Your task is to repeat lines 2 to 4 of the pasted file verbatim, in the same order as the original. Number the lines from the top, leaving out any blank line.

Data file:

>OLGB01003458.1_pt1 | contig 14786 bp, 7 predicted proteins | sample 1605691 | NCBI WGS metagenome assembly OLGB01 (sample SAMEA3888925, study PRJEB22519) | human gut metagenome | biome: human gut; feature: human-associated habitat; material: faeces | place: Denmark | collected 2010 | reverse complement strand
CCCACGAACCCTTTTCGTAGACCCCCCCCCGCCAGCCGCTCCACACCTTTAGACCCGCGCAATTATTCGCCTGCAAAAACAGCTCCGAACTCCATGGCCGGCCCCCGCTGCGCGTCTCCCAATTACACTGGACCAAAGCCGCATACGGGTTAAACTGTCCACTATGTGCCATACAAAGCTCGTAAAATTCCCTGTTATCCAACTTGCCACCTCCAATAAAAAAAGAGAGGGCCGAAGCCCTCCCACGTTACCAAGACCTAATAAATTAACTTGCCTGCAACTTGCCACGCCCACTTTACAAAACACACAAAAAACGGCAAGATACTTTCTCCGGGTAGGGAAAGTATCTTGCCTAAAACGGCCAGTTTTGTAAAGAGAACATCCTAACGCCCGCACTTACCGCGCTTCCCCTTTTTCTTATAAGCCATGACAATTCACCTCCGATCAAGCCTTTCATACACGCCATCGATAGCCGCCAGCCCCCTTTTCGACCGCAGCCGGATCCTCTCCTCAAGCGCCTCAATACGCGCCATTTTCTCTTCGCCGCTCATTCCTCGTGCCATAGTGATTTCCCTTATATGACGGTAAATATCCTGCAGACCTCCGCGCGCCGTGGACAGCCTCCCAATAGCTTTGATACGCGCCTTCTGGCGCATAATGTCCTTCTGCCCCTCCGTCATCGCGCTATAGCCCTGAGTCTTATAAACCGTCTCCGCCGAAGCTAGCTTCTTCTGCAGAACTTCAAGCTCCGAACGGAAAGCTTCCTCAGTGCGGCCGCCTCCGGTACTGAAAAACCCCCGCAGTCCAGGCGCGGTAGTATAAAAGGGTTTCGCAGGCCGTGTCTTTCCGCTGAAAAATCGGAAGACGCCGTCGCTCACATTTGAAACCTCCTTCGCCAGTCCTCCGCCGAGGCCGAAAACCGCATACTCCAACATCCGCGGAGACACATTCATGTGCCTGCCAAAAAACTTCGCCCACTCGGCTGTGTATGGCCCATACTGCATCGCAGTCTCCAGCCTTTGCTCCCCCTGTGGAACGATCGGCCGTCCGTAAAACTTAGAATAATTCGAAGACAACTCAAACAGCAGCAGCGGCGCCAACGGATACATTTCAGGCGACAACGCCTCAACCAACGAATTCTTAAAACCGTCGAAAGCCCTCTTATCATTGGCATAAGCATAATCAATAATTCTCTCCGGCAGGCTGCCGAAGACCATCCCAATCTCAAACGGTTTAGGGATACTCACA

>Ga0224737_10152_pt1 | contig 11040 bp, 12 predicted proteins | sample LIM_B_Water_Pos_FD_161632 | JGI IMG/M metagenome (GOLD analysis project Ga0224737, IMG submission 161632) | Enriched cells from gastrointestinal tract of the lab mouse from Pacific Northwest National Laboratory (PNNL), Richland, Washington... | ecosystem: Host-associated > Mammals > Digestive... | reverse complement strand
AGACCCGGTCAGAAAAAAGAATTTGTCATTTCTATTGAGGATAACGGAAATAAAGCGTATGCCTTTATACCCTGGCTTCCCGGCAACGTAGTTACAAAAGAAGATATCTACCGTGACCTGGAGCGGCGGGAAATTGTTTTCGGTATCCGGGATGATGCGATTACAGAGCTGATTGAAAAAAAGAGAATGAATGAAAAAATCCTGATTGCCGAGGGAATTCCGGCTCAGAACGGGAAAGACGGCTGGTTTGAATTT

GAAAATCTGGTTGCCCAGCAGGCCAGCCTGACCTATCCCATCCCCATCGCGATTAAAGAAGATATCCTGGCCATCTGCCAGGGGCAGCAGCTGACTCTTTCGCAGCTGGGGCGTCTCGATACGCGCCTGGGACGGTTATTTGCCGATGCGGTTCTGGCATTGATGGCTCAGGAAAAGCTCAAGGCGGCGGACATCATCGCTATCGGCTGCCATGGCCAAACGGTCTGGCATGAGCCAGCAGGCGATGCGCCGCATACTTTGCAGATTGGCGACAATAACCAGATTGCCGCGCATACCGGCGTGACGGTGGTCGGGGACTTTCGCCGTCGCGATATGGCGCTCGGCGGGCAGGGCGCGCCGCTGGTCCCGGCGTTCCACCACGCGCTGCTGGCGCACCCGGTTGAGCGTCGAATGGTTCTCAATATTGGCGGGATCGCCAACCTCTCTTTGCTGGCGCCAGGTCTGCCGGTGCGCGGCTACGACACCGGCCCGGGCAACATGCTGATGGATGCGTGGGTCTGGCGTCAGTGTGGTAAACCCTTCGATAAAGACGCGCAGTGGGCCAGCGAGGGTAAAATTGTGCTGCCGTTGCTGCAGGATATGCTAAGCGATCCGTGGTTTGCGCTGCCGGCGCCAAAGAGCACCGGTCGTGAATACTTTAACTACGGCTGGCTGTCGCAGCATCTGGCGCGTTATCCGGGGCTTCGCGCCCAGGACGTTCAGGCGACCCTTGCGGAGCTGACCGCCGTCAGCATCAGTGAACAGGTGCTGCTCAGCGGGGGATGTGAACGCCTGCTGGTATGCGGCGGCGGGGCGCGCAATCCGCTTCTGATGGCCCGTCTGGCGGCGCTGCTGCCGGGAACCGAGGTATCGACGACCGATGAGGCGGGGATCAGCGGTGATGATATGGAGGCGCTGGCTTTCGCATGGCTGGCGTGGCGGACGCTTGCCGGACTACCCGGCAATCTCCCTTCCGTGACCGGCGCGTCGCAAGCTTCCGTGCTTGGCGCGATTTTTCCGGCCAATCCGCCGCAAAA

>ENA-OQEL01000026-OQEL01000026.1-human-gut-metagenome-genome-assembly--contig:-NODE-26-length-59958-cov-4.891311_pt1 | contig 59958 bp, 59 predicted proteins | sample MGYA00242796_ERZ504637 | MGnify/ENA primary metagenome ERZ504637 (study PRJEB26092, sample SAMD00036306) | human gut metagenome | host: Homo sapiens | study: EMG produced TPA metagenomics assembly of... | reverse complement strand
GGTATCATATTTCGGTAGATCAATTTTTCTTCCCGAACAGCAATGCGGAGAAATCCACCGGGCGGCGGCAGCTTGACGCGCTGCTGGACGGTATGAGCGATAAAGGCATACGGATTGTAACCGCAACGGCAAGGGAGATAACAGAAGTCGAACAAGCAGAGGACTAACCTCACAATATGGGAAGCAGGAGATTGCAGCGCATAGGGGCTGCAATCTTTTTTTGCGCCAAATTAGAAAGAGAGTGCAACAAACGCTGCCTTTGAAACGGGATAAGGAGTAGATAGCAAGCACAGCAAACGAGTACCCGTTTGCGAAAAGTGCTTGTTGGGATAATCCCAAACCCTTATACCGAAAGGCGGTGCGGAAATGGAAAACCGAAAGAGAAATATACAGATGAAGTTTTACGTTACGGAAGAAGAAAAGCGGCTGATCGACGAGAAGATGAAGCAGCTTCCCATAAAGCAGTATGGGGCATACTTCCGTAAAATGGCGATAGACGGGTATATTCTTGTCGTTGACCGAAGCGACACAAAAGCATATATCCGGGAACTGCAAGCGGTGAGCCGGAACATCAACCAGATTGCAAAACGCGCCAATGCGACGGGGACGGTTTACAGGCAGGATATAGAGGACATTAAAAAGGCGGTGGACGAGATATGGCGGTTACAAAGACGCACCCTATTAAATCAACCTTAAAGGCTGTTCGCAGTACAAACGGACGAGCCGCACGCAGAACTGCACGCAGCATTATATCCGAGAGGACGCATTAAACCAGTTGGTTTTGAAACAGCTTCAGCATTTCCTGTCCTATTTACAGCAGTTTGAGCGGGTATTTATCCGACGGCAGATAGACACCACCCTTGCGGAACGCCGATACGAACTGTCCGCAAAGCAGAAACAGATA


CCCACGAACCCTTTTCGTAGACCCCCCCCCGCCAGCCGCTCCACACCTTTAGACCCGCGCAATTATTCGCCTGCAAAAACAGCTCCGAACTCCATGGCCGGCCCCCGCTGCGCGTCTCCCAATTACACTGGACCAAAGCCGCATACGGGTTAAACTGTCCACTATGTGCCATACAAAGCTCGTAAAATTCCCTGTTATCCAACTTGCCACCTCCAATAAAAAAAGAGAGGGCCGAAGCCCTCCCACGTTACCAAGACCTAATAAATTAACTTGCCTGCAACTTGCCACGCCCACTTTACAAAACACACAAAAAACGGCAAGATACTTTCTCCGGGTAGGGAAAGTATCTTGCCTAAAACGGCCAGTTTTGTAAAGAGAACATCCTAACGCCCGCACTTACCGCGCTTCCCCTTTTTCTTATAAGCCATGACAATTCACCTCCGATCAAGCCTTTCATACACGCCATCGATAGCCGCCAGCCCCCTTTTCGACCGCAGCCGGATCCTCTCCTCAAGCGCCTCAATACGCGCCATTTTCTCTTCGCCGCTCATTCCTCGTGCCATAGTGATTTCCCTTATATGACGGTAAATATCCTGCAGACCTCCGCGCGCCGTGGACAGCCTCCCAATAGCTTTGATACGCGCCTTCTGGCGCATAATGTCCTTCTGCCCCTCCGTCATCGCGCTATAGCCCTGAGTCTTATAAACCGTCTCCGCCGAAGCTAGCTTCTTCTGCAGAACTTCAAGCTCCGAACGGAAAGCTTCCTCAGTGCGGCCGCCTCCGGTACTGAAAAACCCCCGCAGTCCAGGCGCGGTAGTATAAAAGGGTTTCGCAGGCCGTGTCTTTCCGCTGAAAAATCGGAAGACGCCGTCGCTCACATTTGAAACCTCCTTCGCCAGTCCTCCGCCGAGGCCGAAAACCGCATACTCCAACATCCGCGGAGACACATTCATGTGCCTGCCAAAAAACTTCGCCCACTCGGCTGTGTATGGCCCATACTGCATCGCAGTCTCCAGCCTTTGCTCCCCCTGTGGAACGATCGGCCGTCCGTAAAACTTAGAATAATTCGAAGACAACTCAAACAGCAGCAGCGGCGCCAACGGATACATTTCAGGCGACAACGCCTCAACCAACGAATTCTTAAAACCGTCGAAAGCCCTCTTATCATTGGCATAAGCATAATCAATAATTCTCTCCGGCAGGCTGCCGAAGACCATCCCAATCTCAAACGGTTTAGGGATACTCACA

>Ga0224737_10152_pt1 | contig 11040 bp, 12 predicted proteins | sample LIM_B_Water_Pos_FD_161632 | JGI IMG/M metagenome (GOLD analysis project Ga0224737, IMG submission 161632) | Enriched cells from gastrointestinal tract of the lab mouse from Pacific Northwest National Laboratory (PNNL), Richland, Washington... | ecosystem: Host-associated > Mammals > Digestive... | reverse complement strand
AGACCCGGTCAGAAAAAAGAATTTGTCATTTCTATTGAGGATAACGGAAATAAAGCGTATGCCTTTATACCCTGGCTTCCCGGCAACGTAGTTACAAAAGAAGATATCTACCGTGACCTGGAGCGGCGGGAAATTGTTTTCGGTATCCGGGATGATGCGATTACAGAGCTGATTGAAAAAAAGAGAATGAATGAAAAAATCCTGATTGCCGAGGGAATTCCGGCTCAGAACGGGAAAGACGGCTGGTTTGAATTT